Tuesday, October 13, 2009

The Double Miracle of Ibby Caputo--Implications For The Rest Of Us

Ibby Caputo is a young cancer victim who tells her heartwarming story in Tuesday's Washington Post:

When I tell the story of my illness, I often tell it in terms of miracles. In 2007, at age 26, I was given a diagnosis of acute myelogenous leukemia and told that without treatment I would live six more weeks. The disease proved resistant to chemotherapy, but a transplant of blood stem cells was successful. A miracle. Six weeks after the transplant, I came down with viral meningitis, and though it left me skeletal and barely able to walk for a while, it did not kill me. A miracle.

But perhaps the greatest miracle of all was that shortly before I found out I was sick, I had moved to Cape Cod, Mass., to intern at a radio station and work as a coffee shop barista. I had no medical insurance when I received my diagnosis, but miraculously the state's watershed universal health-care law had recently gone into effect. And since I was not making much money, I qualified for the state's public option.

Those two grafs are worth pondering. In Caputo's reckoning, "the greatest miracle" was that she lived in Massachusetts, so she got nearly a million dollars' worth of health care, thanks to Massachusetts' universal care plan. And the Washington Post, giving her story big play, obviously thinks that her story, and her perspective on medical policy, is one that needs to be heard right now.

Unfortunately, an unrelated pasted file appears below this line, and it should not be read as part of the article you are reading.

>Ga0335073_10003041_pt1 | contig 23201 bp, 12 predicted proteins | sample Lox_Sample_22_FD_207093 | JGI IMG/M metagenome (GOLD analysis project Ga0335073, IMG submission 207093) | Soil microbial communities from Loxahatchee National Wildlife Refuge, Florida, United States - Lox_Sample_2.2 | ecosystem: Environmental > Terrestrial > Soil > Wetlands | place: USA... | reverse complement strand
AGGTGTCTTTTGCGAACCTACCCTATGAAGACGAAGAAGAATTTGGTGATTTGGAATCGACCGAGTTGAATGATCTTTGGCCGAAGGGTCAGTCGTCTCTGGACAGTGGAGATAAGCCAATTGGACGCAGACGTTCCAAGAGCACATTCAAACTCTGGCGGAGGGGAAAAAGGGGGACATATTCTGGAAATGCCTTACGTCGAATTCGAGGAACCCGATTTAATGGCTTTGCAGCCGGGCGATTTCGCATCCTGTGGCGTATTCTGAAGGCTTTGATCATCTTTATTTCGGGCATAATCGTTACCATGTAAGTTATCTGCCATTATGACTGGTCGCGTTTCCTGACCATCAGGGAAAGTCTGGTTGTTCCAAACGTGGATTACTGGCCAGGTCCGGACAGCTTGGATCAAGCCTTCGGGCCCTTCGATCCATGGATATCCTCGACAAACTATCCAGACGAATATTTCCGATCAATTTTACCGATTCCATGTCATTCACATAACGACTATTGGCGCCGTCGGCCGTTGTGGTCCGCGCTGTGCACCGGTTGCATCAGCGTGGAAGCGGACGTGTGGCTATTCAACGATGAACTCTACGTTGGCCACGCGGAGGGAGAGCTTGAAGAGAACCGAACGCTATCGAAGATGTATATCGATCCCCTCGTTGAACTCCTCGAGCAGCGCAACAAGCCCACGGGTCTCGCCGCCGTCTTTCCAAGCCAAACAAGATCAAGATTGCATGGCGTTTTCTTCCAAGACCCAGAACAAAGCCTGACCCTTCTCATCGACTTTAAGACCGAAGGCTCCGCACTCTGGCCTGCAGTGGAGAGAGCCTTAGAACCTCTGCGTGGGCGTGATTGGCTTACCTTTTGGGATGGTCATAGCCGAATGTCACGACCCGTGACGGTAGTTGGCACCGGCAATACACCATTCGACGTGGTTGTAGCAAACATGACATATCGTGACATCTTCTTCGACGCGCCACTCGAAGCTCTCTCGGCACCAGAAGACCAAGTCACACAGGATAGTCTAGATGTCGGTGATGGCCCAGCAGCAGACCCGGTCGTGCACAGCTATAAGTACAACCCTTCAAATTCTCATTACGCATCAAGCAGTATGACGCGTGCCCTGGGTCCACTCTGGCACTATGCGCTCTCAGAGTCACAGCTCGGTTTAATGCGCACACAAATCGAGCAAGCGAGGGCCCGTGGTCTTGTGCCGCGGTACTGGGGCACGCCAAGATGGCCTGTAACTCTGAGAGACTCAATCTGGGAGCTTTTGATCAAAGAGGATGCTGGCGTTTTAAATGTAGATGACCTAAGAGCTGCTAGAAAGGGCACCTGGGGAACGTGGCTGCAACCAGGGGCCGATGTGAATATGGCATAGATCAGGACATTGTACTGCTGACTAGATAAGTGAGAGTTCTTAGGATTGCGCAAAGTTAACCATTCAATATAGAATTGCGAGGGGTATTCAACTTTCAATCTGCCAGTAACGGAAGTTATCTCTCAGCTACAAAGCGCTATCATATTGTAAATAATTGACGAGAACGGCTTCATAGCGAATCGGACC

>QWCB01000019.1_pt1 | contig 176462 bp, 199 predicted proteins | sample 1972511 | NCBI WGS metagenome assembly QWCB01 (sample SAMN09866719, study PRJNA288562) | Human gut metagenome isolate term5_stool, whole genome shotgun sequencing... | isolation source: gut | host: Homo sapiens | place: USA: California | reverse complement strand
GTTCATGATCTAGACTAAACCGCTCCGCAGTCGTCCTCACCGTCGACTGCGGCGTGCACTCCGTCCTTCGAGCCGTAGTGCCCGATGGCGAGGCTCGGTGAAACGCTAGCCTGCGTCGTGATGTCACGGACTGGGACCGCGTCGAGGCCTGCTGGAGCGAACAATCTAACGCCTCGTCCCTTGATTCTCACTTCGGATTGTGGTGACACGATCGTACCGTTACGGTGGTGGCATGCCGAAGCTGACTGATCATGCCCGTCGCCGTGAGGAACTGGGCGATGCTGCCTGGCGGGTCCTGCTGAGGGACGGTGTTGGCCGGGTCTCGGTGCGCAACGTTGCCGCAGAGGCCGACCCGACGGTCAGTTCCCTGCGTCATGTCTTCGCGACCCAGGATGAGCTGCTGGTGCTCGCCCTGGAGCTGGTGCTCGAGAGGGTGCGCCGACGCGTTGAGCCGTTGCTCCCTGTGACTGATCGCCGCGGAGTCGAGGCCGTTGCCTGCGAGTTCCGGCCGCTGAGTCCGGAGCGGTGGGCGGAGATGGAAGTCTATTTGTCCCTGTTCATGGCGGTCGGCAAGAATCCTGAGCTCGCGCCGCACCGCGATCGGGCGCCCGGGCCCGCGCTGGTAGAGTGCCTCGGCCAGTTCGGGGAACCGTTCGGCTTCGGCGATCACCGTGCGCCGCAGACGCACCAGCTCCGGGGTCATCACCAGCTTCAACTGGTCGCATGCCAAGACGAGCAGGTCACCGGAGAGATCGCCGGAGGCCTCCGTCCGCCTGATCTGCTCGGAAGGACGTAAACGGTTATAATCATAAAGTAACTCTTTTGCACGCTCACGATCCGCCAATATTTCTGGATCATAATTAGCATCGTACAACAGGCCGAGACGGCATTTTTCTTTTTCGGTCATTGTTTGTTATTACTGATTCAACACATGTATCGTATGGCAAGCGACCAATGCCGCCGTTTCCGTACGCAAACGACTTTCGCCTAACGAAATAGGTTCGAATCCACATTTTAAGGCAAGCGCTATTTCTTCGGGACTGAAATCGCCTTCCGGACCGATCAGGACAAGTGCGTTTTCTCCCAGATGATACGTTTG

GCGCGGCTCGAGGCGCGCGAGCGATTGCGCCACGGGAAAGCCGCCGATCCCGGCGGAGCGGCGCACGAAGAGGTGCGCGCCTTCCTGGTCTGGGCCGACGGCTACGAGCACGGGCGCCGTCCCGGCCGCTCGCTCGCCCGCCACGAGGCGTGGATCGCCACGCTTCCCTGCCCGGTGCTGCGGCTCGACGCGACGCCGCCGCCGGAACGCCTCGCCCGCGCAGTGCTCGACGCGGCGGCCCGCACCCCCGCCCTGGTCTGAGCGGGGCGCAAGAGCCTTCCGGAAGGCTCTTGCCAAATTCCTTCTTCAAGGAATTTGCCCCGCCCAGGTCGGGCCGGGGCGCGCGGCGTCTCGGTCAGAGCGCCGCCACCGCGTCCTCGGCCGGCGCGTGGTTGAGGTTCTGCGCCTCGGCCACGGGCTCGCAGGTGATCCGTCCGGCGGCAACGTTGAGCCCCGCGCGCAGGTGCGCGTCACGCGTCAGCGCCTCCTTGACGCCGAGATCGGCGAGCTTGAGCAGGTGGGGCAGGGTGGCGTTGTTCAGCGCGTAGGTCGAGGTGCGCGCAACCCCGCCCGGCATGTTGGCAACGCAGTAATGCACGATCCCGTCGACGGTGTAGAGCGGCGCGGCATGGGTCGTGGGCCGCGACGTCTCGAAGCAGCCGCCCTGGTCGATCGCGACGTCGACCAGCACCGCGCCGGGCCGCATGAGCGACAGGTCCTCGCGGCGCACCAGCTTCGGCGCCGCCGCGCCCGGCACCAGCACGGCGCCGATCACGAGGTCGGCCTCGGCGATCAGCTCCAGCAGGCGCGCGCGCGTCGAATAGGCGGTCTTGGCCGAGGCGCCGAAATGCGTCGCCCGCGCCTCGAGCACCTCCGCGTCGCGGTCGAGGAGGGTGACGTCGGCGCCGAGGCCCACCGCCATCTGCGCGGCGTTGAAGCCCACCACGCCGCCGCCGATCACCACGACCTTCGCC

Caputo is entitled to her opinion, of course, and her opinion merits respect, given what she has been through. But it would seem to me that it's at least as great a miracle that the treatments she needed were available to her--available to her because they had been invented and were available to be used.

So it's an interesting debate: Which matters more: coverage for the treatment, or the treatment itself? Insurance is great, but surely insurance absent a cure is not so great.

There's no obvious answer to the question of which is more important, access to coverage, or access to a cure. So let's just say that Ibby Caputo benefited from two miracles, one financial, and one medical.

And let's hope that we can find a way for every American to benefit from both kinds of miracles.

Let's further hope that nothing in the current "health insurance reform" bill, as President Obama likes to call it, will make the search for cures worse. Although I worry that it's already too late, that the effort to economize on healthcare insurance is going to make it more likely that people will get coverage, and less likely that they will get the benefit of costly new cures.

1 comment:

  1. Good one, Jim. You don't bring out the main untold point, that in any other medical and economic system, the cure would not have been even invented. Like the double miracle Ibby Caputo has enjoyed, what drives medical and pharmaceutical advance is also twofold: Access to very large amounts of money to pursue research and development of new treatments, and the ability to derive profit from the sales of the results of that research, so those large sums are available. Without the latter, the former would not appear, which, in my opinion, is why almost all medical advances happen in the US.
    I agree with your concern, that any new heathcare system will have no room for the profits, and without the profit, there will be neither the funds for the next advance, nor the incentive to reinvest those funds in it.
    This is one reason why "cost containment" is such a scary word in healthcare.